Synology GitLab Backup and Restore

Synology and GitLab logos

GitLab has built-in backup and restore capability, but it is not immediately apparent how to use backup and restore on the Synology NAS installation of GitLab.  The following instructions may also be applicable for other Docker based GitLab installations.

This post will explain how to protect your data in the GitLab repository.  This is protecting against a catastrophic RAID failure, and also accidentally corrupting/destroying the repository.  Please ensure you have backups stored off-site, and ideally multiple versions of the backup data.

With any backup/restore procedures it is important that you are able to test/validate the ability to recover your data before you need to do so.

TIP: Check out my quick fix if you get the dreaded GitLab 502 error.

GitLab Backup

Backup is easy to configure - when you know the right commands.  Refer to the GitLab documentation for all the details.

There are two phases to the backup:
  1. A scheduled task to create a local backup of the GitLab repository.
  2. Then a standard HyperBackup backup to external media or cloud storage.
Open the Synology DSM Control Panel, and go to the Task Scheduler:
Task Scheduler
Create a new Scheduled Task to run a User-defined script:
Create a scheduled task
Under General Settings, give the task a name (e.g. GitLab Backup), then set the user to root.
Configure an appropriate backup schedule.  Note you may backup GitLab more frequently than you perform your off-site backup.
In the Task Settings, enter your email notification preferences.
The User-defined script must be entered as follows.  Put the command on one line with spaces where shown:
docker exec -u git -i synology_gitlab /home/git/gitlab/bin/rake gitlab:backup:create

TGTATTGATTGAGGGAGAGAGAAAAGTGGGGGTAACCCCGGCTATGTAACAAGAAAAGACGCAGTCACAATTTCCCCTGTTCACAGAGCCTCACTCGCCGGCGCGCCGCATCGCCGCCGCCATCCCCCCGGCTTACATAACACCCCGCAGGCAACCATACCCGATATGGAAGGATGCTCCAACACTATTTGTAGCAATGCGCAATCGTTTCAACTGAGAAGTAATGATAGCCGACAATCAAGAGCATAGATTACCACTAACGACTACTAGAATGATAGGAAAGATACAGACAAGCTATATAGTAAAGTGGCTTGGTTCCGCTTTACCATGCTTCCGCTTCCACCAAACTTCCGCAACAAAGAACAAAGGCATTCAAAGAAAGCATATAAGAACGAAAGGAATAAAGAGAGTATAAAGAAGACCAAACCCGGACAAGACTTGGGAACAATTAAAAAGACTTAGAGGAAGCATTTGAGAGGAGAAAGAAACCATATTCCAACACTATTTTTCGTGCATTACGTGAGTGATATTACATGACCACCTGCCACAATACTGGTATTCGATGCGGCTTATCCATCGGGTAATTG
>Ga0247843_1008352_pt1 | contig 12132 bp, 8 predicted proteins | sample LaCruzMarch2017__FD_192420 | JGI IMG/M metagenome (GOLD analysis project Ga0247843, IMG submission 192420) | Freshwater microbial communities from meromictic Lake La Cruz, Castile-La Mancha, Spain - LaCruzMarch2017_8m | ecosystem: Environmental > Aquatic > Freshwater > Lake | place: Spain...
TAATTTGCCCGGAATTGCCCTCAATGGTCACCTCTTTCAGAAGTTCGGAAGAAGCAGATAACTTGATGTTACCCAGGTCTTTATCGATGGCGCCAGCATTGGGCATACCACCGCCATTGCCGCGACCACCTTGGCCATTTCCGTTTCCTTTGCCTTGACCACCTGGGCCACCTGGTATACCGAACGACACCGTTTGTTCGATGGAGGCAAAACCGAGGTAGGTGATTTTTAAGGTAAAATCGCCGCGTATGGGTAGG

Save changes to the new task.

Select the task in the list:
Select the GitLab backup task
Then click on the Run button to test the backup.

Depending on your NAS configuration you may be able to view the backup within the DSM File Station - under docker/gitlab/backups:
File Station GitLab backup path
Alternatively login to the NAS using ssh (or telnet).  My backup path is /volume1/docker/gitlab/backups/, since Docker is installed to a storage volume called Volume 1.

Confirm the backup tar file has been created.  You may want to inspect the contents:
# tar -vtf /volume1/docker/gitlab/backups/1516284266_2018_01_18_9.4.4_gitlab_backup.tar
drwx------ git/git           0 2018-01-19 01:04 repositories/
drwxr-xr-x git/git           0 2018-01-19 01:04 db/
-rw------- git/git       26184 2018-01-19 01:04 db/database.sql.gz
-rw------- git/git       27509 2018-01-19 01:04 uploads.tar.gz
-rw------- git/git         146 2018-01-19 01:04 builds.tar.gz
-rw------- git/git         146 2018-01-19 01:04 artifacts.tar.gz
-rw------- git/git         147 2018-01-19 01:04 pages.tar.gz
-rw------- git/git         146 2018-01-19 01:04 lfs.tar.gz
-rw-r--r-- git/git         156 2018-01-19 01:04 backup_information.yml
Now that the GitLab backup is working and you have identified the backup path, you can modify your off-site backup to include this directory.